Imagine if a group of antiwar Democratic senators had penned a letter to Saddam Hussein in 2003 saying, "Don't worry about President Bush's war threats. We will undercut him."

"Treachery!" Republicans would have roared. Yet 47 Republican senators, including Pennsylvania's Pat Toomey, have written an open letter to Iran's clerics saying Congress or the next president will probably rescind any deal signed by President Obama without congressional approval.

This effort to scuttle talks on curbing Iran's nuclear program is an extraordinary breach of tradition, providing the world with further evidence that the U.S. government is dysfunctional.

Even more bizarre, this appeal to the ayatollahs actually harms the effort to prevent Iran from obtaining a bomb.

The senators claim they had to act because Obama is pursuing an executive agreement rather than a formal treaty that would require two-thirds approval by the Senate. Yet, as the New York Times reported, 94 percent of accords between the United States and other countries since the 1930s have been executive agreements. (Backing out of such agreements would be an extraordinary breach of tradition.)

Moreover, the current nuclear talks are not just bilateral. They are being conducted by the permanent members of the U.N. Security Council - France, Britain, Russia, and China, with the addition of Germany, and with the United States in the lead.

U.N. involvement has made it possible to hit Tehran with global sanctions and will make it harder for Iran to break out of any agreement. (It will also make it tougher for a future U.S. president to dismiss any accord.)

That said, if greater congressional involvement is really what these senators want, they didn't have to write the letter. They could have waited until a framework pact was drafted and weighed in after seeing its terms.

There are indeed legitimate concerns about an accord: its length, any sunset provision, and Iran's coming clean on past weapons activities. Also, how fast sanctions should be lifted. The administration will have to listen to Congress since sanctions can't be fully lifted unless it approves.

But weighing in will require mastering Mideast details, not just lashing out at Obama. Republican critics have yet to offer a realistic vision of an alternative deal.

Most cling to a supposed alternative put forward by Israeli Prime Minister Benjamin Netanyahu in his controversial address to Congress. In a nutshell, Bibi proposed that Congress tighten Iran sanctions during negotiations and claimed this would force more concessions.

On the contrary, more sanctions right now would almost certainly scuttle the talks, in which case the international community would blame Washington for the failure, and the global sanctions regime would crack.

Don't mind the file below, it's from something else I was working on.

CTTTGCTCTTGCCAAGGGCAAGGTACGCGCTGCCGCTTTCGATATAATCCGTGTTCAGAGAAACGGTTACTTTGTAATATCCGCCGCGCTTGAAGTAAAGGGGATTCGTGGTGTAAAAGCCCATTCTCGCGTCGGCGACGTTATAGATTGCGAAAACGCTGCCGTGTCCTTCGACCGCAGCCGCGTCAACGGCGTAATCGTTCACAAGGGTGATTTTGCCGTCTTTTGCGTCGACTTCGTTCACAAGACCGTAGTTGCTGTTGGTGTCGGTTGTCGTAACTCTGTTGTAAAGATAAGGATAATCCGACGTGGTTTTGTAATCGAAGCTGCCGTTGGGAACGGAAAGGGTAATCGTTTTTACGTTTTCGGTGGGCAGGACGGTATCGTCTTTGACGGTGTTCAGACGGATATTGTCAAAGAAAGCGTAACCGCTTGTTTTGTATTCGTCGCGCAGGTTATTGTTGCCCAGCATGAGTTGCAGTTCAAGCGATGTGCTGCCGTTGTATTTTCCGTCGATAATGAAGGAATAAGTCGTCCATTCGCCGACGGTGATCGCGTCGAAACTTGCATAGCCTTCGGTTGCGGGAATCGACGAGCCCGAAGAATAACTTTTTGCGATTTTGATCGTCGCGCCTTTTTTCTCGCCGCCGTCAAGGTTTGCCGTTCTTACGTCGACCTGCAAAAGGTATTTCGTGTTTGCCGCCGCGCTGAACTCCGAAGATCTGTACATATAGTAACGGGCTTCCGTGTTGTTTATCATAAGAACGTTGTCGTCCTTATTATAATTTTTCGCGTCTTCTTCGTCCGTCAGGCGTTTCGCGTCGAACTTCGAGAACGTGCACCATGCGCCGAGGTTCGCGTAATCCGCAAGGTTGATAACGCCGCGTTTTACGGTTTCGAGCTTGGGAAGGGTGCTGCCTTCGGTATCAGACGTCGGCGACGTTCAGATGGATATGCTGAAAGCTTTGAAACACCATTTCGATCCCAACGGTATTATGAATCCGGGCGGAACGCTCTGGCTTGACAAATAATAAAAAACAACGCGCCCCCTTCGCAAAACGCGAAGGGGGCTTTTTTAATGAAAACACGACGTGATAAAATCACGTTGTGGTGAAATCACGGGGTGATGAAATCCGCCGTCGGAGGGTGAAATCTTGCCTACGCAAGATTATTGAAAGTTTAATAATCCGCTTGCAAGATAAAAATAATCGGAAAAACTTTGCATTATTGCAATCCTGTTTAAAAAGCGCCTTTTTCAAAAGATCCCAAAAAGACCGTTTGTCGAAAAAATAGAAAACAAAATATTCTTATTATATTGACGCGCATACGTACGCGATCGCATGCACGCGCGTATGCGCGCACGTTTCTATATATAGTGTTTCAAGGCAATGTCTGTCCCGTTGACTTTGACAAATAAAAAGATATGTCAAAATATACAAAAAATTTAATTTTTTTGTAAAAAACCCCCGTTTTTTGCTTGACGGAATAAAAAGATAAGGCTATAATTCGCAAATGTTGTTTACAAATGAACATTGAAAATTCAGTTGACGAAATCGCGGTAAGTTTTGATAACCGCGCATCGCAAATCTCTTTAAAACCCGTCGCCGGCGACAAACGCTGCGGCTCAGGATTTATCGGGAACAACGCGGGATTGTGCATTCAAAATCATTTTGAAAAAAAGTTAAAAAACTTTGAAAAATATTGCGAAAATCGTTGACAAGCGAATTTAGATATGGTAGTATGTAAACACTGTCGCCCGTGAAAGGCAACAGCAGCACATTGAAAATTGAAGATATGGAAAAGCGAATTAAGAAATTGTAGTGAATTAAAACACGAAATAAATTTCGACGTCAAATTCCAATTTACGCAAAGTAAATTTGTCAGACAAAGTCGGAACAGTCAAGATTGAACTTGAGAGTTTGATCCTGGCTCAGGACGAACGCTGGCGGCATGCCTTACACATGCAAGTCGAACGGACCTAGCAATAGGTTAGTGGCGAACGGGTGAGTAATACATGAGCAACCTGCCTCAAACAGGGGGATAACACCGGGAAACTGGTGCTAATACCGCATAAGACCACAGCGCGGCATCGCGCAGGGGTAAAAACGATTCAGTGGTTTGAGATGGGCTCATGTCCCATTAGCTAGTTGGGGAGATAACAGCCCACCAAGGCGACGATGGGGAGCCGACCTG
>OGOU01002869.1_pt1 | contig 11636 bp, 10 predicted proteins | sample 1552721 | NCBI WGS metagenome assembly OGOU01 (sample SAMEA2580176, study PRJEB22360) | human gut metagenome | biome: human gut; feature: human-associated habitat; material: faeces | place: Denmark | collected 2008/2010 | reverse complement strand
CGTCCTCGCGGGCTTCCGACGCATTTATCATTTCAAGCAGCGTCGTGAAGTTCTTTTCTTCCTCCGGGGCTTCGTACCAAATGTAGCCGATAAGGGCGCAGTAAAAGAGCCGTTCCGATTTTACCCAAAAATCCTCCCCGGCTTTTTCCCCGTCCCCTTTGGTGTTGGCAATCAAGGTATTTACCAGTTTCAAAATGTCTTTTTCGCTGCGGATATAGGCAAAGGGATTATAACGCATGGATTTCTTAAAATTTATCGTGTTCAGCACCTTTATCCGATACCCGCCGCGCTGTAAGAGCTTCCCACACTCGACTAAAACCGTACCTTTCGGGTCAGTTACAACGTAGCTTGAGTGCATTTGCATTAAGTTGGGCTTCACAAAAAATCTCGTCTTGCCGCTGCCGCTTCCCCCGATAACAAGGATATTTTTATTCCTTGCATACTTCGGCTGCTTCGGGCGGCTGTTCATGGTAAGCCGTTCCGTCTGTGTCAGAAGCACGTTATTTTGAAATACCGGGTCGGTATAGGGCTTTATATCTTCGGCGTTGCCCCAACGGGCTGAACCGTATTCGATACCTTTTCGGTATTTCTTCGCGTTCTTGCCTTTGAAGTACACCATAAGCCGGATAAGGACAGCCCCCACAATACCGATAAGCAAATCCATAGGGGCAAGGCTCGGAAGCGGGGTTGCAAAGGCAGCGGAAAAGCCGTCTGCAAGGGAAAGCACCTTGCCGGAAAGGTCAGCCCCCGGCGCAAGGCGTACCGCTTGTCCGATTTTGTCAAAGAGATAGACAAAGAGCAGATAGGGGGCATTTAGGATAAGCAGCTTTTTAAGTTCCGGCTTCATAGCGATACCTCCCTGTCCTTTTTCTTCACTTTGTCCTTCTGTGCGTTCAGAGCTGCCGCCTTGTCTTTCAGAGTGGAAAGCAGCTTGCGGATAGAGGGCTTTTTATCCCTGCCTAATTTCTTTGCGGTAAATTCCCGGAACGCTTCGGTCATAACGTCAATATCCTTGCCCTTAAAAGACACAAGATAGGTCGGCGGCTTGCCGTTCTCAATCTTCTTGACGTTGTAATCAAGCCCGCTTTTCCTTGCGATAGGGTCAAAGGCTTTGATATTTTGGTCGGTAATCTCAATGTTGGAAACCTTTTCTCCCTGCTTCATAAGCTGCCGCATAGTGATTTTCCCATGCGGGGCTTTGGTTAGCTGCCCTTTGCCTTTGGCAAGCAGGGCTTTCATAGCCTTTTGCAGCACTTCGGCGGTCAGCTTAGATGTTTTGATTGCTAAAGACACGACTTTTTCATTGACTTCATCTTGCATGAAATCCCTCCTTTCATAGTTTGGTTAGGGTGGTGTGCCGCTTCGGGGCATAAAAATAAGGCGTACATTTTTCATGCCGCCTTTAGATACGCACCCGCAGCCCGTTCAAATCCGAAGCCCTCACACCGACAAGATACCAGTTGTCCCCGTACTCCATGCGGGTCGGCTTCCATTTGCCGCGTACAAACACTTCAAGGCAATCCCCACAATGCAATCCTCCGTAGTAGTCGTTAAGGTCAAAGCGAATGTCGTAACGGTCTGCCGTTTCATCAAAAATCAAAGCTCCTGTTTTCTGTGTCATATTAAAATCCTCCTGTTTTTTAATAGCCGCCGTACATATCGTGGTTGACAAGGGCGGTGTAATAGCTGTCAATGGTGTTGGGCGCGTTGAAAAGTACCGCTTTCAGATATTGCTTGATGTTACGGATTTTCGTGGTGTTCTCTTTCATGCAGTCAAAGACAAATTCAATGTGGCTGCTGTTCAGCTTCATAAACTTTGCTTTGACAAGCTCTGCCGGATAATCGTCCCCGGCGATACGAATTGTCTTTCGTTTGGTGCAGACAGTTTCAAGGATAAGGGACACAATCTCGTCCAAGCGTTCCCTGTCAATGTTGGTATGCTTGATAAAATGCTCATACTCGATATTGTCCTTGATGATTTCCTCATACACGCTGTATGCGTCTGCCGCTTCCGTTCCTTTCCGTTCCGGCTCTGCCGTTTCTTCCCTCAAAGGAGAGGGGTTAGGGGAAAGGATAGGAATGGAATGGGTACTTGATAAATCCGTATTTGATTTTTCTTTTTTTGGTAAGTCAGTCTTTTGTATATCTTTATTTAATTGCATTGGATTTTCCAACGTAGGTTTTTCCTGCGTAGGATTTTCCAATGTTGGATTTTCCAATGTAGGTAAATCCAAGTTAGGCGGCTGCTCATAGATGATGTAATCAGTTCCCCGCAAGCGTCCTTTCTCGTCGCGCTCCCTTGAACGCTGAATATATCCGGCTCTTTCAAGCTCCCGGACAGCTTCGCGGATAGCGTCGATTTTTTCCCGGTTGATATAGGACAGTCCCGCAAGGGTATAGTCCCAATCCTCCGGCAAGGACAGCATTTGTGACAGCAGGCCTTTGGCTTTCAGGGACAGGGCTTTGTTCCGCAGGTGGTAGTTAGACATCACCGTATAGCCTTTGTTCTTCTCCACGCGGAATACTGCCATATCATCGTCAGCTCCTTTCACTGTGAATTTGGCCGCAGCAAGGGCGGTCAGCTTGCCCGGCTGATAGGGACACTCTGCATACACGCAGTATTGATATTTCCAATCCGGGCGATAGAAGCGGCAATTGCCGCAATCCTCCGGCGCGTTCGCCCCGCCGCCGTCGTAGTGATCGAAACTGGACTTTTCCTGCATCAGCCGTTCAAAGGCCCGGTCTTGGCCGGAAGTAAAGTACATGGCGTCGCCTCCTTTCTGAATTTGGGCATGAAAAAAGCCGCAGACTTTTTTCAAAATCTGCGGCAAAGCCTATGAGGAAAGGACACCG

Never mind. Bibi says sanctions must be maintained until they force Iran to end its nuclear program and become a good Mideast citizen. In other words, hold out for a perfect agreement.

The Israeli leader knows this argument is nonsense.

Global sanctions, and low oil prices, did bring Iran to the table. But history has shown that if talks fail, Iran will ramp up its nuclear program despite sanctions. (Judging again by history, Tehran would probably stop just short of bomb production.)

In 2003, when George W. Bush spurned talks with Tehran, Iran had only 164 centrifuges, but it now has 19,000.

An interim pact put many of those centrifuges out of action, but an end to talks would, once again, set them spinning. That, in turn, would increase pressure from Republican hawks and from Israel for U.S. military strikes on Iran.

What neither Bibi nor the senators acknowledge is that such strikes would set Iran's program back by only two to three years. Unrestrained by global sanctions or inspections, Iran would probably race for an actual bomb. In the meantime, Washington would have become enmeshed in another Mideast war.

So it's time for those Republican senators to do some homework, and decide what they want.

Do they seek a realistic accord that would sharply curb Iran's nuclear program for 10 to 15 years? Or do they prefer a war that would halt it for two to three years and lead to a bomb?

Is their main goal to undermine Obama, or are they ready to work in a bipartisan fashion? If the latter, they'd better get briefed by experts. U.S. interests aren't served by evangelical hyperbole, whether American, Israeli, or Iranian.

And before they shoot off more letters, they should listen to Sen. Debbie Stabenow (D., Mich.), who invoked the late Sen. Arthur Vandenberg on the Senate floor. Although Vandenberg disagreed with FDR's efforts to squeeze Germany in the 1930s, "he did not send a letter to the chancellor of the Third Reich expressing his disagreements with the president," she said, her voice rising. In 1947, the Michigan Republican famously insisted "politics must stop at the water's edge."

"We can . . . disagree with the president," said Stabenow, but when "nuclear war hangs in the balance," we should not "be in the position of publicly undermining the president . . . to our enemies. I don't believe Senator Vandenberg would have become pen pals with a group of extremists. . . .

"It is shocking . . . that 47 members of this body decided to throw away 70 years of wisdom to stand on the side of . . . the most extreme voices in Iran."